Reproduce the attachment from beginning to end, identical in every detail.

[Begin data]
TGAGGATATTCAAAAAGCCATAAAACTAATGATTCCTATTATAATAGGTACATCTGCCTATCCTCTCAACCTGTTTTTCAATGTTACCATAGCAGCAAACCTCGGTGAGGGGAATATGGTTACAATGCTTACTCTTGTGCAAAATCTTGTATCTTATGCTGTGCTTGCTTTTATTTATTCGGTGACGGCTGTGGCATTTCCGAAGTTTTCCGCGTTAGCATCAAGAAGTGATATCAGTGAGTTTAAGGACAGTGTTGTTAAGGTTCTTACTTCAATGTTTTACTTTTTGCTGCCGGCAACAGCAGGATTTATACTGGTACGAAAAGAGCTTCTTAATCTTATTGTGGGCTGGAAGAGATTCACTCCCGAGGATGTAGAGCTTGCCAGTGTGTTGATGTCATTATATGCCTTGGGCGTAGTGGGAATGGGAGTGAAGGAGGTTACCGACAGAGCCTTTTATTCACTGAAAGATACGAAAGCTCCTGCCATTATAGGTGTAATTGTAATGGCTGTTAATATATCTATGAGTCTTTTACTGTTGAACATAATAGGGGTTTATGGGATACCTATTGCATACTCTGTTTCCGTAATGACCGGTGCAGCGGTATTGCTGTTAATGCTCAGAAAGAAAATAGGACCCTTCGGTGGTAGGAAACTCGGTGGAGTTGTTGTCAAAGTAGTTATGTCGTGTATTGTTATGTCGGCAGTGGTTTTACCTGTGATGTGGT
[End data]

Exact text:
TGAGGATATTCAAAAAGCCATAAAACTAATGATTCCTATTATAATAGGTACATCTGCCTATCCTCTCAACCTGTTTTTCAATGTTACCATAGCAGCAAACCTCGGTGAGGGGAATATGGTTACAATGCTTACTCTTGTGCAAAATCTTGTATCTTATGCTGTGCTTGCTTTTATTTATTCGGTGACGGCTGTGGCATTTCCGAAGTTTTCCGCGTTAGCATCAAGAAGTGATATCAGTGAGTTTAAGGACAGTGTTGTTAAGGTTCTTACTTCAATGTTTTACTTTTTGCTGCCGGCAACAGCAGGATTTATACTGGTACGAAAAGAGCTTCTTAATCTTATTGTGGGCTGGAAGAGATTCACTCCCGAGGATGTAGAGCTTGCCAGTGTGTTGATGTCATTATATGCCTTGGGCGTAGTGGGAATGGGAGTGAAGGAGGTTACCGACAGAGCCTTTTATTCACTGAAAGATACGAAAGCTCCTGCCATTATAGGTGTAATTGTAATGGCTGTTAATATATCTATGAGTCTTTTACTGTTGAACATAATAGGGGTTTATGGGATACCTATTGCATACTCTGTTTCCGTAATGACCGGTGCAGCGGTATTGCTGTTAATGCTCAGAAAGAAAATAGGACCCTTCGGTGGTAGGAAACTCGGTGGAGTTGTTGTCAAAGTAGTTATGTCGTGTATTGTTATGTCGGCAGTGGTTTTACCTGTGATGTGGT